April 11, 2018
Remembering Councillor Brenda Maisey. When we lose people to the end of life we are suddenly and irrevocably faced with the knowledge of an enormous hole in our lives. This is not only so for the families of those who have left us behind; it is also so for the community in which they have lived and served.
Our friend and colleague in local government, Brenda Maisey, lived in Chetwynd for more than thirty-five years. During those years she didn’t sit idly watching the community go by. She got involved in community life in a big way and made changes, not only in the community she called home but in the lives of people. These changes are still evident today, years after Brenda completed her three terms on Council.
Brenda was passionate about people, especially those people whose circumstances of life rendered them less able, or even unable, to meet the challenges of adequate shelter, child care, proper food on the table, indeed, a table on which to put the food.
I first encountered Brenda while I was associated with Northern Lights College. As a community-based college, one of our functions was to provide life-skills and job training. Brenda was involved in organizing training for women to assist them in bridging the gap between unemployment and employment. “Women in Work Boots,” I remember it after 25 years, intended to put the boots on women so they could put the boots to the industrial job.
I left the College in January, 2001, and did not see Brenda again until November, 2002, when she was elected as a first-term Councillor in your local government. We were colleagues in that role for the next nine years. Astonishing, isn’t it, that time can slide by so quickly, so quietly, while work gets done and while Brenda remains Brenda: compassionate, insightful, always ready to take Council to task if we were not being sufficiently caring of the needs of those who cannot speak for themselves.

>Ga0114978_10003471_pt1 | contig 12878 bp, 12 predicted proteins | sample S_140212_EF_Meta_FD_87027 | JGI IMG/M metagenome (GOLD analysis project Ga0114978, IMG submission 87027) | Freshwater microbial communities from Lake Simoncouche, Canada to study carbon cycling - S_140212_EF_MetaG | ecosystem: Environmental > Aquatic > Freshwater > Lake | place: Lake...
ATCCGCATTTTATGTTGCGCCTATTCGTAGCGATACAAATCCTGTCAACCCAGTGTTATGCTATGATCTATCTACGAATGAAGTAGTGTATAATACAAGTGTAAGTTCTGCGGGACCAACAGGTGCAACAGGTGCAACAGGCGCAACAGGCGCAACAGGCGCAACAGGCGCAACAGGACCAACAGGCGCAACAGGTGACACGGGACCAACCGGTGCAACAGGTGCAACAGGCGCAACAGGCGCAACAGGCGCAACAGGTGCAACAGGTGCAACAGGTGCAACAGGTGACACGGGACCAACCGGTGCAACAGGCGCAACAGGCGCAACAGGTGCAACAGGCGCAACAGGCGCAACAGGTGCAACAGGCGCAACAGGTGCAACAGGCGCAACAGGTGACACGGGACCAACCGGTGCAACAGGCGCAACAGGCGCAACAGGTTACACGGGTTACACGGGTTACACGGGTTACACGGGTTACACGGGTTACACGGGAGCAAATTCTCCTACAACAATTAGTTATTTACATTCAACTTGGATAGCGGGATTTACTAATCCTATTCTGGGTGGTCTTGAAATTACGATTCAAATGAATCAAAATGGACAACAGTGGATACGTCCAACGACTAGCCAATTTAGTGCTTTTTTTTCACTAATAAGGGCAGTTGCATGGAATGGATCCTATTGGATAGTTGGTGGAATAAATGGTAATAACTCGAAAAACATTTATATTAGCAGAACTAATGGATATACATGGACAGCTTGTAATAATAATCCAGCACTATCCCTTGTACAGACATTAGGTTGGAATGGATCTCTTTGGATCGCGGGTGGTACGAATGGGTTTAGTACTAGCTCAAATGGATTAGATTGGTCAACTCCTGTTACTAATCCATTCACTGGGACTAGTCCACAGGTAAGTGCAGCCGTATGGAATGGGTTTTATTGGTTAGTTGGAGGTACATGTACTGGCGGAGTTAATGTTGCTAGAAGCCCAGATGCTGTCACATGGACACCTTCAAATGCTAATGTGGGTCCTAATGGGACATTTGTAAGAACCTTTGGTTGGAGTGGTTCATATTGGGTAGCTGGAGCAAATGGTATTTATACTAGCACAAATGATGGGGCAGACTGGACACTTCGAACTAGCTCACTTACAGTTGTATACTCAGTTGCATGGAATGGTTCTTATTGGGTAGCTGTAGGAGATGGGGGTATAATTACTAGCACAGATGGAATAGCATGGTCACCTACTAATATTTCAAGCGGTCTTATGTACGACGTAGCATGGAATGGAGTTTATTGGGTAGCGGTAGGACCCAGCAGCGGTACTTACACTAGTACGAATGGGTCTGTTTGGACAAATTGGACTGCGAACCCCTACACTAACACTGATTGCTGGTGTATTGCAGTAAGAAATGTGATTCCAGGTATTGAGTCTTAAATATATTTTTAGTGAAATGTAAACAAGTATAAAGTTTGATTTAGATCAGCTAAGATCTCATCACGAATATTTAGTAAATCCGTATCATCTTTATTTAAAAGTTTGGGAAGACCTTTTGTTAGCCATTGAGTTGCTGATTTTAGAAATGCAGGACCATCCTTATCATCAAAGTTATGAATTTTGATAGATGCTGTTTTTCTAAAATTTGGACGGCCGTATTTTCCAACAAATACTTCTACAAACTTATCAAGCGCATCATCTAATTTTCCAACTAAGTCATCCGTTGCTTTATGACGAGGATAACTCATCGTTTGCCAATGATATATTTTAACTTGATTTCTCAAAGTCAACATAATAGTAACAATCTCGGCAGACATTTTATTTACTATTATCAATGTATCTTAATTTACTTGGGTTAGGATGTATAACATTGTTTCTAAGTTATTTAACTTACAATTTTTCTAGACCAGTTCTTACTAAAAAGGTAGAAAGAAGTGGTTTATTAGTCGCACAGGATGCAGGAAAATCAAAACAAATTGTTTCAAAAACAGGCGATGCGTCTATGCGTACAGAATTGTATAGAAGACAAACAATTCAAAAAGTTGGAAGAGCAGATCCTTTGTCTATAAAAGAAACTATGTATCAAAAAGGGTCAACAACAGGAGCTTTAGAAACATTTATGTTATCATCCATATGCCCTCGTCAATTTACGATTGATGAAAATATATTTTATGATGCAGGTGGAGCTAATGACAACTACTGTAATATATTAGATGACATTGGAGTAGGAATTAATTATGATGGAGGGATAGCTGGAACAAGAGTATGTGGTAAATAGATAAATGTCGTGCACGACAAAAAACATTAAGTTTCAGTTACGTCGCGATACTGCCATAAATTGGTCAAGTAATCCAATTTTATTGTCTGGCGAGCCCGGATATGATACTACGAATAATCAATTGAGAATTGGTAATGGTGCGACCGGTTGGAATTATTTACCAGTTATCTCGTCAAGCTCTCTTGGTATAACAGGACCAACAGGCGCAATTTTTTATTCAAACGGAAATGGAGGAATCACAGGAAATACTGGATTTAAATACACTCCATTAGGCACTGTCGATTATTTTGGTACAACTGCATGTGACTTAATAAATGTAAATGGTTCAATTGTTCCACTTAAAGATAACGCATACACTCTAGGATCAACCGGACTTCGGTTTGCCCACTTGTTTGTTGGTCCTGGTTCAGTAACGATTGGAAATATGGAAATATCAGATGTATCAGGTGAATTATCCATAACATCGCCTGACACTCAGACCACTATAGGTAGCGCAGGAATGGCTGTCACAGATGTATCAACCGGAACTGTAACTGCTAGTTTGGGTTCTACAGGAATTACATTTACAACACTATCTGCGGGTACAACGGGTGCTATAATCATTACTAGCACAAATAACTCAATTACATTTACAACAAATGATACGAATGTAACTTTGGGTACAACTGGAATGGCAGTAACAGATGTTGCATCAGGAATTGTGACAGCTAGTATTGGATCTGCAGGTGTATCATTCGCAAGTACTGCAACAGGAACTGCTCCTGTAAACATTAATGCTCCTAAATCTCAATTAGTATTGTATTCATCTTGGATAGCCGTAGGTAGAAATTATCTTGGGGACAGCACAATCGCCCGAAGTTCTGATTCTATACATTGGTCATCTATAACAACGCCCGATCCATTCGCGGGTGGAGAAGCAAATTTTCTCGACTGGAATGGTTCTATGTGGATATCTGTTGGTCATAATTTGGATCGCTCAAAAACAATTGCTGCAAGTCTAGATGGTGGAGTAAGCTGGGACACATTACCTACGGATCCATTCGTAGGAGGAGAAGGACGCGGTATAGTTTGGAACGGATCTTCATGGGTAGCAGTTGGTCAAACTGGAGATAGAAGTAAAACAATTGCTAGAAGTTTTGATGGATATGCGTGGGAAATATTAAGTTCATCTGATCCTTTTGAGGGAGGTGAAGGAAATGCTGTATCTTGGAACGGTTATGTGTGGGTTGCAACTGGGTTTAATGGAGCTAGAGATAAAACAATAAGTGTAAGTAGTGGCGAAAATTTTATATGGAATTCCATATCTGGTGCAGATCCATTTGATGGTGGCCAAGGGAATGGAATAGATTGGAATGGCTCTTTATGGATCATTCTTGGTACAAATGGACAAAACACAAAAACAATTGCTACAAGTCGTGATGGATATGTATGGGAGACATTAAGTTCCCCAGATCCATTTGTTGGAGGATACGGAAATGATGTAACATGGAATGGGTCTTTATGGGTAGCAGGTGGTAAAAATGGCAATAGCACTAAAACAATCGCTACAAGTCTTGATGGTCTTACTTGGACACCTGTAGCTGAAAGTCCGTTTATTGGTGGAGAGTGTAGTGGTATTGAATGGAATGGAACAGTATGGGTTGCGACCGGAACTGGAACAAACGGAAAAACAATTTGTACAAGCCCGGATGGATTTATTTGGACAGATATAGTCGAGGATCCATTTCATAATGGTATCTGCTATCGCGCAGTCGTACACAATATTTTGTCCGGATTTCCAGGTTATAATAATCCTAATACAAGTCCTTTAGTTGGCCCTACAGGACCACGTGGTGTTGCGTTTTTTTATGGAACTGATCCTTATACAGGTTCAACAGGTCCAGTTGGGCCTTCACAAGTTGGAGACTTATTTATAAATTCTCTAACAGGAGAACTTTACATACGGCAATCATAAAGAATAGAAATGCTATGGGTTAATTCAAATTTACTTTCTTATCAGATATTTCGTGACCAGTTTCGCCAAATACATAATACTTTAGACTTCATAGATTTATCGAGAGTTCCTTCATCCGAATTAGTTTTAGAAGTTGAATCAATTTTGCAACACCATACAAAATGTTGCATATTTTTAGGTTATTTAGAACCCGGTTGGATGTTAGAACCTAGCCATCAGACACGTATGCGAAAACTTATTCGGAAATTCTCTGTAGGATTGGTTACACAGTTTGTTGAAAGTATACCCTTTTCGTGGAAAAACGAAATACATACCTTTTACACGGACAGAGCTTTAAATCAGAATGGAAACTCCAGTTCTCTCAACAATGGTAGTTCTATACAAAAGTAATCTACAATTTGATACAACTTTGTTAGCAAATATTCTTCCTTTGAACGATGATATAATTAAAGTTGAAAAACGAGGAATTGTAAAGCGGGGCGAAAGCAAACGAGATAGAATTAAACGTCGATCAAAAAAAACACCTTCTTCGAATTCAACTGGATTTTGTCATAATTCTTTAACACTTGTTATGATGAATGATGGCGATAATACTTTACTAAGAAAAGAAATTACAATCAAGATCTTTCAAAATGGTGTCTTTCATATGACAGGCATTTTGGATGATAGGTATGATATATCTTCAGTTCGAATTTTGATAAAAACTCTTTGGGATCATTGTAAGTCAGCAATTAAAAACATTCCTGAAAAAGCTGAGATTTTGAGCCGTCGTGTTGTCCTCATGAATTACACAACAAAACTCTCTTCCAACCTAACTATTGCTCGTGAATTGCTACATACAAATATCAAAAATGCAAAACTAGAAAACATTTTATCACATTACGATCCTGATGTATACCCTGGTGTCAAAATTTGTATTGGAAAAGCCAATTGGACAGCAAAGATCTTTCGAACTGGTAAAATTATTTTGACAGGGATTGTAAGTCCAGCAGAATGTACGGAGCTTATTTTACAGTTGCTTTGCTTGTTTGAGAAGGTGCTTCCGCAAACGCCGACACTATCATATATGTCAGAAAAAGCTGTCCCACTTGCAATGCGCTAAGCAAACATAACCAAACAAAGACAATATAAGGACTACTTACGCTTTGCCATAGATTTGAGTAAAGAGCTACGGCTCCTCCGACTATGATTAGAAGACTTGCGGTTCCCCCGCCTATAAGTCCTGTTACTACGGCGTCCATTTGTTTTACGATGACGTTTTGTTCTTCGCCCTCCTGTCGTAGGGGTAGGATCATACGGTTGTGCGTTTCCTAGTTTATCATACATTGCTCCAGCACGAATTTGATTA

I think this habit might have come from her birth during an air raid over London. I can just see her shaking an infant fist at the tyrant and promising him that all his fireworks would serve only to burn him to a crisp, a prophecy that came true.
In her three terms of office Brenda served in a variety of roles: Liaison with the Seniors Society, Economic Development, Healthcare promotion, Liaison with the Museum, and Community Improvements among other Council duties.
Brenda’s passion for accessibility, equal access, and opportunity for all was brought into everything she did in her role as Councillor. As you walk about town today, remember Brenda. Many of the amenities we take for granted and that make our lives better are the result of her being here.
When she retired from Council her influence did not retire with her. I distinctly remember the chastisement Council received in question period when Brenda’s standards of right and wrong with respect to accessibility were, in her estimation, violated or neglected. I don’t recall the details of the issue, but I cannot forget the whipping I got as Mayor for Council’s misdeeds. Thank you Brenda; we shall not forget.
I would be remiss if I neglected to tell you the role she played in my election to the office of Mayor. I was dithering, neither hot nor cold, lukewarm at best.
Brenda called me and in very certain terms told me to get off my couch and take a run at the office and if I wouldn’t, she would – but she really didn’t want to.
Thanks, Brenda, without your prodding I wouldn’t have been here in the best job I’ve ever had. For the past six years and four months I’ve enjoyed the role more than I can say.
As a final tribute, I would like to remind you that the District of Chetwynd also recognized Brenda’s contributions to the improvement of society in 2010 when she was made Citizen of the Year.
Oh, by the way, I discovered an ancient proverb that describes Councillor Brenda’s obvious philosophy: “Rebuke the wise and they will love you.”
Merlin Nichols, Mayor